The links are for the 1st, 2nd, and 3rd movements in that order, Sonata Number 23, Opus 57, F minor:

  1. Allegro assai
  2. Andante con moto
  3. Allegro ma no troppo - Presto
Note that if you click on the 1st, you will see youtube links to the 2nd and 3rd.

One thing about this sonata - typically, piano sonata movements all have a beginning, and an end, where the pianist can take a breather. But this one has no breather between the 2nd and 3rd movements. Too bad that youtube splits it up. But you will see when you get to the last note in the 2nd, click right away on the 3rd, there is no break.

I could probably talk your ear off about Beethoven! After this, I can write about the 5th piano concerto, the Emperor Concerto. A piano concerto has a piano as solo instrument, and an orchestra accompanying. It is also in sonata form, typically. And typically, the orchestra starts the 1st movement and presents the exposition, and then the piano jumps in. Not this one - the piano opens it with thunder! Also, in a concerto, just before the end of the 1st and 3rd movements, the solo instrument has a true solo, no orchestra, they sit quietly and watch. This is when the composer really shows their stuff, and Beethoven's stuff was incredible. Anyway, more on that later. Enjoy Appassionata!

Mozart Piano Concertos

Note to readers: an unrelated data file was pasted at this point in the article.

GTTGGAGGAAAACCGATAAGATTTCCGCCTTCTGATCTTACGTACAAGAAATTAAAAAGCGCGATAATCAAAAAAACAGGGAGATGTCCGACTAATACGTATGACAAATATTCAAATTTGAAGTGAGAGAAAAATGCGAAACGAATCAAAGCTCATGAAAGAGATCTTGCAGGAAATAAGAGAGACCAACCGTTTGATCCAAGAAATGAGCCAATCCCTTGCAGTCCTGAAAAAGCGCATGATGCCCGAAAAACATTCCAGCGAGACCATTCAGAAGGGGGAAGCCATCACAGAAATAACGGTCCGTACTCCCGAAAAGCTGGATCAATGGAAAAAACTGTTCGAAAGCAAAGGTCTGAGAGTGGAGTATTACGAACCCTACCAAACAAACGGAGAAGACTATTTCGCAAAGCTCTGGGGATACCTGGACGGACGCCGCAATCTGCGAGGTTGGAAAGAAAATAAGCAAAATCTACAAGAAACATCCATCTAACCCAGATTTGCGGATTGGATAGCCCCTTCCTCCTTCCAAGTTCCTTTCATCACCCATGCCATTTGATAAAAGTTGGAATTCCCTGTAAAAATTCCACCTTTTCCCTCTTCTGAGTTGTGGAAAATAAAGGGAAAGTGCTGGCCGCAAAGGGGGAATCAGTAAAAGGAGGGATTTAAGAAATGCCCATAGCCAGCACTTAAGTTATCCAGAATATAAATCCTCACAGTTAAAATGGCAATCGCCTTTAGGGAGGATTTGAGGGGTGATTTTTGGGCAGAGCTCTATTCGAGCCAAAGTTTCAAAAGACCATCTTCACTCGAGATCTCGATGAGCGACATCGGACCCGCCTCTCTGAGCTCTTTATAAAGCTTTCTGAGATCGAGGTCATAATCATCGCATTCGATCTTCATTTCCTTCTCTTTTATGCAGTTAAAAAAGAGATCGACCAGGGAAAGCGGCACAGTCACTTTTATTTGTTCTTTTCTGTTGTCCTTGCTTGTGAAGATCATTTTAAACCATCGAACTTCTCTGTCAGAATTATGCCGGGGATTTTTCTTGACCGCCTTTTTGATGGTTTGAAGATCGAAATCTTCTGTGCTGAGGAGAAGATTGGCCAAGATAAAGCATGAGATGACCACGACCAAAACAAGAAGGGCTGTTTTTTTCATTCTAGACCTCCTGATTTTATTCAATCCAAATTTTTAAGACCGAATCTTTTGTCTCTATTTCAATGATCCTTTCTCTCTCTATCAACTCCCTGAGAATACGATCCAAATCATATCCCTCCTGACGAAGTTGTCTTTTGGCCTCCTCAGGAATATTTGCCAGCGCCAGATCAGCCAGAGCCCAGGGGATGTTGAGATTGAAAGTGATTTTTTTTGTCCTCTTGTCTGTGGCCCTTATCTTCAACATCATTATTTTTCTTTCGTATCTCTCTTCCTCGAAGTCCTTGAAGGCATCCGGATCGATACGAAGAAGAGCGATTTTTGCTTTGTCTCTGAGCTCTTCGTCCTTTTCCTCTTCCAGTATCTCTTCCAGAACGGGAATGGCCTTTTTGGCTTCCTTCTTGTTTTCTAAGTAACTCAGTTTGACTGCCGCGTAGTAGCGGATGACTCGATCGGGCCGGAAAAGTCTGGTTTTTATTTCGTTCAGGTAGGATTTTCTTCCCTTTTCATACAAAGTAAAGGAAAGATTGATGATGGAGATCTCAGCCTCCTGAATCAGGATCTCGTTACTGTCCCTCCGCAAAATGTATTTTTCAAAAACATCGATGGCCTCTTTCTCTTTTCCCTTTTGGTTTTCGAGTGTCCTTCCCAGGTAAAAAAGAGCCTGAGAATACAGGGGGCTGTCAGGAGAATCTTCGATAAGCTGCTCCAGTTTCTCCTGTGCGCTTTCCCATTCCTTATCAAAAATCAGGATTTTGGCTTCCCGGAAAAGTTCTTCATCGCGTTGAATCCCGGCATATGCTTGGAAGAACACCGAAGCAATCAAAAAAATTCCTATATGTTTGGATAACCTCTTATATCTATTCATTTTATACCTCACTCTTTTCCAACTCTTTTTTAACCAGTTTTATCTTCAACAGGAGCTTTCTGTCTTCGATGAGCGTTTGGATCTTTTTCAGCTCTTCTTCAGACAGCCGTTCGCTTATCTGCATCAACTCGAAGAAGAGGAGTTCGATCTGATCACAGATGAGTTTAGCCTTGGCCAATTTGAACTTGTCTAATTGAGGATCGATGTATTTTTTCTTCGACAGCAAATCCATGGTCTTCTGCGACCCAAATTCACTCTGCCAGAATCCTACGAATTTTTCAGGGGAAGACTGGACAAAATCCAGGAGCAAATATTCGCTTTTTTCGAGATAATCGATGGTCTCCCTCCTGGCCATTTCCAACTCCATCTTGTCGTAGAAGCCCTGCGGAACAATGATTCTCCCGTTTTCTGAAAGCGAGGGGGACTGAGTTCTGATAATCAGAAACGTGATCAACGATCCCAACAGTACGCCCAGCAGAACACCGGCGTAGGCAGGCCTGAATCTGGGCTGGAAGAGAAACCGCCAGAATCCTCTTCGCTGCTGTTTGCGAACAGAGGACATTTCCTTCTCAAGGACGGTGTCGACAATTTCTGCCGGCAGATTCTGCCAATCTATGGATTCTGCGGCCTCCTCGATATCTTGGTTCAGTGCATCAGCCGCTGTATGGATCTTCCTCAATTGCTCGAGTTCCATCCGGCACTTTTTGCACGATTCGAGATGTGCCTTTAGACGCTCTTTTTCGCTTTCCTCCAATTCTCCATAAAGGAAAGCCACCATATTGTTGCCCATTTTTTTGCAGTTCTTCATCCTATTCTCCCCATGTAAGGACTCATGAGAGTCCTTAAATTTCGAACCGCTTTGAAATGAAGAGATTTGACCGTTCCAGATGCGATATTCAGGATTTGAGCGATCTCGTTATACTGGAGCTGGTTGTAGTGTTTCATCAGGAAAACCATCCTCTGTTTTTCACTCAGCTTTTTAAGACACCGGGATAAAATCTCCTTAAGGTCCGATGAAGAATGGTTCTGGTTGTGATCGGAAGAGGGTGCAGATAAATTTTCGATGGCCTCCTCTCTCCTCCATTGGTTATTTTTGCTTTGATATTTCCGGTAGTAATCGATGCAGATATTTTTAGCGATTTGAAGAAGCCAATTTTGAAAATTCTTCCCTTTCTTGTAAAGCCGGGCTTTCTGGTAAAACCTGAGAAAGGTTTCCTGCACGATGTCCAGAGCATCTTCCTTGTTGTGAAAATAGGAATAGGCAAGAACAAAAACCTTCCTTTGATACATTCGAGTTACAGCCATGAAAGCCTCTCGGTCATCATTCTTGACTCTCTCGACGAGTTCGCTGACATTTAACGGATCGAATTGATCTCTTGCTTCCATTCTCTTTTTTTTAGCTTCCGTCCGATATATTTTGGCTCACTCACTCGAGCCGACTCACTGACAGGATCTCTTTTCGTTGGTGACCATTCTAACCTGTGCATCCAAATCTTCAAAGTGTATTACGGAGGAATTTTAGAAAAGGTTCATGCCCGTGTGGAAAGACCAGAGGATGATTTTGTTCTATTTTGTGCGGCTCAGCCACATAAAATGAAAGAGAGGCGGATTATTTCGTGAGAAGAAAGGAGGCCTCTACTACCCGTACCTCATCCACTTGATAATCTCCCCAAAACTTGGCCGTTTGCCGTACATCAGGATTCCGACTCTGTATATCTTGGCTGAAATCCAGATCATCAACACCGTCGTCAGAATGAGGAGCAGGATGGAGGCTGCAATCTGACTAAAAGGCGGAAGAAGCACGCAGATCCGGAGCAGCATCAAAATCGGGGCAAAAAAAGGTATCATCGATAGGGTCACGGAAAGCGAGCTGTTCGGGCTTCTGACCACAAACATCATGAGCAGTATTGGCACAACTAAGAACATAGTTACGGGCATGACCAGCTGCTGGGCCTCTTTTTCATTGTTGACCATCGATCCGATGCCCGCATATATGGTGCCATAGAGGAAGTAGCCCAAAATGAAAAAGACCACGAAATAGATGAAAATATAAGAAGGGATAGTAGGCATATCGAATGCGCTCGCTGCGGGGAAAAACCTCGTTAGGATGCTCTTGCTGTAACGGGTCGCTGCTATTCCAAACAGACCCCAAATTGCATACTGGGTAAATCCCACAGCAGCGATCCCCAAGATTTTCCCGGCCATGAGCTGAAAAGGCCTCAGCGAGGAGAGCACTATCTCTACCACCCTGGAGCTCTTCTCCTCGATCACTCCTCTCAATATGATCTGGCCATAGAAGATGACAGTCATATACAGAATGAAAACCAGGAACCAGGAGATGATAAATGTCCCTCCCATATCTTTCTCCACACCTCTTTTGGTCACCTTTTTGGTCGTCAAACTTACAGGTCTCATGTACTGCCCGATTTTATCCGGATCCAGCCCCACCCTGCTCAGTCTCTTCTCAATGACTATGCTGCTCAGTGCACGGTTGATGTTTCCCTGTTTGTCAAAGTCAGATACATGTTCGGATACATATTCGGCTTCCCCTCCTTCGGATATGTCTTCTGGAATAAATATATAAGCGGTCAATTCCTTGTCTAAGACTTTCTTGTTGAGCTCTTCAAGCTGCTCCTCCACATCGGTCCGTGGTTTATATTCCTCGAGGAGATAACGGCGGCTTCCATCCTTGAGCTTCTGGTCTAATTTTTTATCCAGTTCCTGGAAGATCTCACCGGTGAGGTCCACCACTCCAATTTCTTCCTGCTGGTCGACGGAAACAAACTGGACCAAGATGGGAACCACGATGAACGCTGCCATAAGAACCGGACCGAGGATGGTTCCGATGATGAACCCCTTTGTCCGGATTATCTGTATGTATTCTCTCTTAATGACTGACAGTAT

I'm going to skip over to Mozart now. He was born in Austria 1756, 14 years older than Beethoven, and he died in 1791 at the tender age of 36. Note that Beethoven died in 1827, so he was 57 when he died. Beethoven was 36 in 1806, and by that time he had published 3 symphonies (including Eroica, one of his best), his first 4 (of 5) piano concertos, a few piano trios (piano, violin, cello), some early string quartets (6 of them), some chamber music (a chamber orchestra is a small orchestra), all of his important violin sonatas, his cello sonata opus 5, and some wonderful piano sonatas including Appassionata, Waldstein, Tempest, Moonlight, and Pathetique (which are all incredible). It's a strong collection of work for sure. But after 1806, he published the 4th through 9th symphony (the 5th and 9th are arguably the best symphonies anyone ever wrote), the last piano concerto (number 5, called "Emperor", which is exquisite), most of his operas, most of his most amazing string quartets, more cello sonatas, 9 more piano sonatas including Hammerklavier in 1819 (an unbelievable piece and very hard to listen to and understand), most of his famous "Bagatelle's" (like etudes, beautiful short pieces), most of his choral music and operas, most of his songs (he had to make a living!).